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Markov's return could be a big boost for Canadiens

by Arpon Basu

The Montreal Canadiens enter the 2012-13 season looking to erase the memory of a last-place finish in the Eastern Conference.

While there is a new coaching staff led by Michel Therrien and a new front office led by general manager Marc Bergevin, it could very well be the team's most tenured player who allows the Canadiens to bounce back into the playoffs. Defenseman Andrei Markov played his final game with Vityaz Chekhov in the KHL on Tuesday and reportedly will be heading back to Montreal on Thursday.

And when he arrives, he will be healthy.

Markov has undergone back-to-back reconstructive surgeries on the anterior cruciate ligament in his right knee and was limited to 20 games during the past two seasons. His new coach is eager to see the 34-year-old defenseman back on the ice.


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Therrien already has a relationship with Markov -- he's the only Canadiens player who was on the club during Therrien's first stint in Montreal, which ended in 2002-03 -- so the coach has a good idea of what to expect from the two-time All-Star defenseman.

"Andrei's going to be one of our leaders," Therrien said at a press conference Monday. "Andrei hasn't played much the last two years, as you all know, and I talked to him before the lockout and he was excited about being able to start the season with his teammates."

Getting Markov back is almost like adding a major free agent for the Canadiens -- but that's assuming he's able to get back to the same outstanding level he displayed in 2009-10, when he played 53 games.

Markov made it back for the final 13 games of last season, and while he did not look like his old self, the Canadiens earned points in 10 of those 13 games, going 5-3-5 with him in the lineup. His time in the KHL during the lockout allowed Markov to play 21 games, including Tuesday's 3-1 win against Torpedo Nizhny Novgorod.

Markov's decision to play in one final game with Vityaz caused considerable commotion in Montreal due to his injury history, but he appeared to emerge unscathed. He logged 18:19 of ice time, including 8:26 in the final period.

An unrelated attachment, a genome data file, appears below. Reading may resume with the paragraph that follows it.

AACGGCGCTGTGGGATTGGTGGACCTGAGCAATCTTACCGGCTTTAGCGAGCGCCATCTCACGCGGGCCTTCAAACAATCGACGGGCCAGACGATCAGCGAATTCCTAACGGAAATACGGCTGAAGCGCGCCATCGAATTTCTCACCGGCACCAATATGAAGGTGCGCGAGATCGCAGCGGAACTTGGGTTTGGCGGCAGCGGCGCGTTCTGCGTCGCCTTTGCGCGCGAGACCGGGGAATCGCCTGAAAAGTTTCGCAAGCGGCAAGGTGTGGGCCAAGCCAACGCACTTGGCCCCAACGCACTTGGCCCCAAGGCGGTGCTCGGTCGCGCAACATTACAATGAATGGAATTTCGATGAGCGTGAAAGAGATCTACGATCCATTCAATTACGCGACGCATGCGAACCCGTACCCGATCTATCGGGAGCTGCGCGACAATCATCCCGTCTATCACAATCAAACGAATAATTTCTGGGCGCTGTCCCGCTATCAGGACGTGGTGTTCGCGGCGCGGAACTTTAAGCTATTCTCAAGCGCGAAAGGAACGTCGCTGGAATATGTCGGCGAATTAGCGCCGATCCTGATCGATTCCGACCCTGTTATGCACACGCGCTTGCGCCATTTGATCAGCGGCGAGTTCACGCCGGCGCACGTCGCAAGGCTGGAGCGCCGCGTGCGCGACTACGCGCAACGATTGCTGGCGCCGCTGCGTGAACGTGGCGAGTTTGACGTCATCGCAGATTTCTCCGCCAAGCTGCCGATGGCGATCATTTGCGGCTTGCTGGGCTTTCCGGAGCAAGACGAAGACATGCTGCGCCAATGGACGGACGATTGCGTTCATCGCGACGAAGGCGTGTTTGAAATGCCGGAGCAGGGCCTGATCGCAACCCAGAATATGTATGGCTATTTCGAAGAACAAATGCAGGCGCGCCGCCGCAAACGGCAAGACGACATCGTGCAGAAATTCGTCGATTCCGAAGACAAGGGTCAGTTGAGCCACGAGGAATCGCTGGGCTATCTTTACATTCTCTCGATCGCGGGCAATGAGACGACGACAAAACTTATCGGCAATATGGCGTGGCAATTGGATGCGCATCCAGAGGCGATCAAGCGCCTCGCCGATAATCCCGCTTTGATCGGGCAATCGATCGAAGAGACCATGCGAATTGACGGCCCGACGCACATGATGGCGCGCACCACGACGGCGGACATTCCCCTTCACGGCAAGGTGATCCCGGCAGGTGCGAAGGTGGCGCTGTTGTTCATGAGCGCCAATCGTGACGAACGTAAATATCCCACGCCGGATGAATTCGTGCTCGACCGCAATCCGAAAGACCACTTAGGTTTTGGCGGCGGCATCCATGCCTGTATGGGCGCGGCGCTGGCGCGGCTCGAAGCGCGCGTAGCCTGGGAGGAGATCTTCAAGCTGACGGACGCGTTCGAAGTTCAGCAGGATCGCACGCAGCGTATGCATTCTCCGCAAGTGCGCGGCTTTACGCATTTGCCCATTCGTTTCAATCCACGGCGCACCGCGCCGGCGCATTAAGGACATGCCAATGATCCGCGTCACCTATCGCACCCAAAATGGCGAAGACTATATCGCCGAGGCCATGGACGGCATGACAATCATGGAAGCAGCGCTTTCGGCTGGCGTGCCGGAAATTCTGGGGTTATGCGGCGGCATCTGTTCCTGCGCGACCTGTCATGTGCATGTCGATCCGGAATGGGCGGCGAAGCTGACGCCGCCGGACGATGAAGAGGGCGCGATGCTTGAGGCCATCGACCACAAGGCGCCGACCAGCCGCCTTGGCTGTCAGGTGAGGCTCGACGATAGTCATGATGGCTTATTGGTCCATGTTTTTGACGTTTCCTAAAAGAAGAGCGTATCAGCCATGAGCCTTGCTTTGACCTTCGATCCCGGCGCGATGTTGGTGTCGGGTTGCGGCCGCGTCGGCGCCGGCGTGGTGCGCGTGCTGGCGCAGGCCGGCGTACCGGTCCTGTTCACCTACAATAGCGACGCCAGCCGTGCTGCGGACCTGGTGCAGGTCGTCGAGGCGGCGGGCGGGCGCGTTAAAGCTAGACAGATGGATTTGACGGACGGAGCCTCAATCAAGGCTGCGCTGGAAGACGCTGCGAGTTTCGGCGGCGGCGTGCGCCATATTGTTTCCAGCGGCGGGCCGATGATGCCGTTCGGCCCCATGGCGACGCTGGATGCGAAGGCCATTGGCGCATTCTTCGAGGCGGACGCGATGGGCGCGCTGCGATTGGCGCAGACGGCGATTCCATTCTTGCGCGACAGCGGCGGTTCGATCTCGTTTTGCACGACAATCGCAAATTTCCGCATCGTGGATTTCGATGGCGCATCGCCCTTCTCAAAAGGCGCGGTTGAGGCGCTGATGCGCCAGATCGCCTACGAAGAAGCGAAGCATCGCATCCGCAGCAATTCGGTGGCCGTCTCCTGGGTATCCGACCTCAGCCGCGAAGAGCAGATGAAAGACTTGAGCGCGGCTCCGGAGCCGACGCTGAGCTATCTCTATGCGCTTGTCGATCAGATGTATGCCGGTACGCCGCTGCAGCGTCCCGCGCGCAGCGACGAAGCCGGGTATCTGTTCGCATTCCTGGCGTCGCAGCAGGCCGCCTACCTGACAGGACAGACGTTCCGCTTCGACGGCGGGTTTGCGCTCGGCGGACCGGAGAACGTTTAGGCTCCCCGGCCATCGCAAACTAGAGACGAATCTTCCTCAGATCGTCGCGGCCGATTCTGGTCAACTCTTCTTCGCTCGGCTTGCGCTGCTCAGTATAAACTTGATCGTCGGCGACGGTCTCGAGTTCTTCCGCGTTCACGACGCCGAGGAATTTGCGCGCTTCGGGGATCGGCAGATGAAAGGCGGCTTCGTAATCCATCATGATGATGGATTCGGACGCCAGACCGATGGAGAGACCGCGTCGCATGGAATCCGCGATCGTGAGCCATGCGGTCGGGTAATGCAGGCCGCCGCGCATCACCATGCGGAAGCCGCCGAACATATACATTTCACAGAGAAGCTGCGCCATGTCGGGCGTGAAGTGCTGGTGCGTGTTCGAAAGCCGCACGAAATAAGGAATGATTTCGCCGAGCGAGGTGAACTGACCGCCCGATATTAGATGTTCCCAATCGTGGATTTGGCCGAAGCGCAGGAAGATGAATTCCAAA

Therrien, for one, is pleased that Markov will be arriving for training camp with some game action under his belt.

"I thought it was a good thing he was able to go to Russia and play, and I'm sure it will be good for his confidence," Therrien said. "There's no doubt right now that he's able to play, he's healthy, he's 100 percent and he's a huge addition to our team."

Markov's potential impact cannot be understated. Assuming he resembles the player he was prior to the two knee surgeries, the Canadiens are a much better team with Markov in the lineup than when he isn't.

The best example of this came in 2009-10, the last time Markov played a significant number of games. Including the Stanley Cup Playoffs, the Canadiens were 29-16-8 in the 53 games in which Markov dressed and 15-23-2 when he didn't. Overall, since the start of the 2009-10 season, the Canadiens have a 38-22-13 record with Markov in the lineup and an 84-86-21 record without him.

"There's no doubt right now that he's able to play, he's healthy, he's 100 percent and he's a huge addition to our team." -- Montreal coach Michel Therrien

Markov's impact is often best seen on the power play, where he is one of the League's top quarterbacks.

In 2009-10, the Canadiens power play clicked 24.5 percent of the time in the 45 regular- season games Markov played; that figure dipped to 18.2 percent in the 37 games he missed with injuries. The difference was equally striking in the playoffs, with the Canadiens scoring on 20.6 percent of their power plays in eight games with Markov but connecting on only 12.8 percent in 11 games without him.

"This is a huge plus," Therrien said of Markov's healthy return. "This is one of the best defensemen in the League, and we're excited he's going to be able to start the year with us."

The question for the Canadiens is whether Markov can be the same player he was before the knee surgeries. Based on his play in Russia, the question is still to be answered. In his 21 games in the KHL, Markov had one goal and four assists; however, he averaged 18:52 of ice time and finished plus-3, second among the team's defensemen.

If Markov can find some semblance of the form that allowed him to be such a difference-maker for the Canadiens before his injuries, the turnaround his club is hoping for this season could very well become a reality.

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